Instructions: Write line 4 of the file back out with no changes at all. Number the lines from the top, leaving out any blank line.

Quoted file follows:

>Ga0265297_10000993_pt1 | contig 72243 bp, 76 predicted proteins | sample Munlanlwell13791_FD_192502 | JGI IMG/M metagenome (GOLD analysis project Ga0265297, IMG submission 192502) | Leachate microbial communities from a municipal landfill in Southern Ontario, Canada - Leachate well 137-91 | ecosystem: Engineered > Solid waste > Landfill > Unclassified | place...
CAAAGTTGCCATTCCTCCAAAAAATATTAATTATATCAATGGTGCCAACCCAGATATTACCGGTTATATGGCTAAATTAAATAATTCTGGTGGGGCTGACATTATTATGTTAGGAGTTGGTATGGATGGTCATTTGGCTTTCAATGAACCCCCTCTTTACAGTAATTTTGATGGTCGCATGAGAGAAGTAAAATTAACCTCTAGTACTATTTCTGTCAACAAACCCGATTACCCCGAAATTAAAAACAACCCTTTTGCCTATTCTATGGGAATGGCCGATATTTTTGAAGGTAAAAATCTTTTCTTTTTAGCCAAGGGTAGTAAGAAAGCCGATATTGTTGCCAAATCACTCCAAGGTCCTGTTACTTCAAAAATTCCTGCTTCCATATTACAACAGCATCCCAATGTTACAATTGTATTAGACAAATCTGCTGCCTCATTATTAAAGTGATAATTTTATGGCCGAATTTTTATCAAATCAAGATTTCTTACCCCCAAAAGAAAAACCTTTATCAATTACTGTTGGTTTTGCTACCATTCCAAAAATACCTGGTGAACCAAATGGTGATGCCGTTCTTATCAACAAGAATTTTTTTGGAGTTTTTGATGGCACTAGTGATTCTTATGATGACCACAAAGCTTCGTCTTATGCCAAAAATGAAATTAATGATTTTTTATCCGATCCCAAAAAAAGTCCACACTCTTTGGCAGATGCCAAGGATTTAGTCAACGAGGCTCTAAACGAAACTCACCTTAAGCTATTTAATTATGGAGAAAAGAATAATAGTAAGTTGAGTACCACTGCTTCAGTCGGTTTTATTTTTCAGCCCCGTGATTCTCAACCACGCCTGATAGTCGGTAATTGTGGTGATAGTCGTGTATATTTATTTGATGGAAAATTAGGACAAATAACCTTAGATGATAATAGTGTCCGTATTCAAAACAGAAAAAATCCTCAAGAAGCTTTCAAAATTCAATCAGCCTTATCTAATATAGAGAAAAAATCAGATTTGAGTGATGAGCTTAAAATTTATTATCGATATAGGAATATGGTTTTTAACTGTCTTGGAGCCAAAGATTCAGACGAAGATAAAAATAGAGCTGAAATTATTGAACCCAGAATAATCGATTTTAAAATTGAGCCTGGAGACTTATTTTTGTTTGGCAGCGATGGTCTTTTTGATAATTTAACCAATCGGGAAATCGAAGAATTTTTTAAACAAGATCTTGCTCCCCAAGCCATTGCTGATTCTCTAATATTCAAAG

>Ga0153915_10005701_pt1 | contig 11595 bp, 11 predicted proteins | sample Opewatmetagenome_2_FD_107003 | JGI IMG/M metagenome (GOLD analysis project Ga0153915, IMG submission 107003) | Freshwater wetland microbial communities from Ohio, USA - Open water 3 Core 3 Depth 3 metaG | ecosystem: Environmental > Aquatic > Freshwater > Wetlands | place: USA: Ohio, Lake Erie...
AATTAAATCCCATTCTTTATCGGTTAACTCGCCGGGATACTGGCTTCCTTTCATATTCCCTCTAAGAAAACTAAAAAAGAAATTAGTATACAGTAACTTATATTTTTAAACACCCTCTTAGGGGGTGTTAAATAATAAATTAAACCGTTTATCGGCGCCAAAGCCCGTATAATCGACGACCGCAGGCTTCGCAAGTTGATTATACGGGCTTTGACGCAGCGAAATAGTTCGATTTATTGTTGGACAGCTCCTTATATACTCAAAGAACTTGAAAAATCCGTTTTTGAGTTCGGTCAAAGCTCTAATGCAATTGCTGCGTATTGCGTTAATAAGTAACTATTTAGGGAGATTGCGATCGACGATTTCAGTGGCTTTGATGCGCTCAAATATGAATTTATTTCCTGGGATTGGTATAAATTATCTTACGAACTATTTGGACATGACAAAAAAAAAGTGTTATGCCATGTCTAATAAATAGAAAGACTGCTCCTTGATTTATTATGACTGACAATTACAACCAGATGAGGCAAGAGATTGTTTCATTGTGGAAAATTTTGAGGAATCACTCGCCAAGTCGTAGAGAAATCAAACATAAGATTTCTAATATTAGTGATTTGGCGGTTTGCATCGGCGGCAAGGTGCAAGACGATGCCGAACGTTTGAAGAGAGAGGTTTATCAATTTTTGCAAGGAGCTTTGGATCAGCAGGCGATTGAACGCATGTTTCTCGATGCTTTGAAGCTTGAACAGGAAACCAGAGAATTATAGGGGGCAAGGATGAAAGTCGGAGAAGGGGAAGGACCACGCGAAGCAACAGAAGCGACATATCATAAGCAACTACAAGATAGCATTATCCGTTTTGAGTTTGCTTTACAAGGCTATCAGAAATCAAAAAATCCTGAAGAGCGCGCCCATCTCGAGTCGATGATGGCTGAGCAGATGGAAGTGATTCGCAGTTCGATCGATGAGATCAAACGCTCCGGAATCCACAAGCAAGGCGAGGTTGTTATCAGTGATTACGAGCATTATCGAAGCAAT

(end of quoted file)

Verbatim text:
AATTAAATCCCATTCTTTATCGGTTAACTCGCCGGGATACTGGCTTCCTTTCATATTCCCTCTAAGAAAACTAAAAAAGAAATTAGTATACAGTAACTTATATTTTTAAACACCCTCTTAGGGGGTGTTAAATAATAAATTAAACCGTTTATCGGCGCCAAAGCCCGTATAATCGACGACCGCAGGCTTCGCAAGTTGATTATACGGGCTTTGACGCAGCGAAATAGTTCGATTTATTGTTGGACAGCTCCTTATATACTCAAAGAACTTGAAAAATCCGTTTTTGAGTTCGGTCAAAGCTCTAATGCAATTGCTGCGTATTGCGTTAATAAGTAACTATTTAGGGAGATTGCGATCGACGATTTCAGTGGCTTTGATGCGCTCAAATATGAATTTATTTCCTGGGATTGGTATAAATTATCTTACGAACTATTTGGACATGACAAAAAAAAAGTGTTATGCCATGTCTAATAAATAGAAAGACTGCTCCTTGATTTATTATGACTGACAATTACAACCAGATGAGGCAAGAGATTGTTTCATTGTGGAAAATTTTGAGGAATCACTCGCCAAGTCGTAGAGAAATCAAACATAAGATTTCTAATATTAGTGATTTGGCGGTTTGCATCGGCGGCAAGGTGCAAGACGATGCCGAACGTTTGAAGAGAGAGGTTTATCAATTTTTGCAAGGAGCTTTGGATCAGCAGGCGATTGAACGCATGTTTCTCGATGCTTTGAAGCTTGAACAGGAAACCAGAGAATTATAGGGGGCAAGGATGAAAGTCGGAGAAGGGGAAGGACCACGCGAAGCAACAGAAGCGACATATCATAAGCAACTACAAGATAGCATTATCCGTTTTGAGTTTGCTTTACAAGGCTATCAGAAATCAAAAAATCCTGAAGAGCGCGCCCATCTCGAGTCGATGATGGCTGAGCAGATGGAAGTGATTCGCAGTTCGATCGATGAGATCAAACGCTCCGGAATCCACAAGCAAGGCGAGGTTGTTATCAGTGATTACGAGCATTATCGAAGCAAT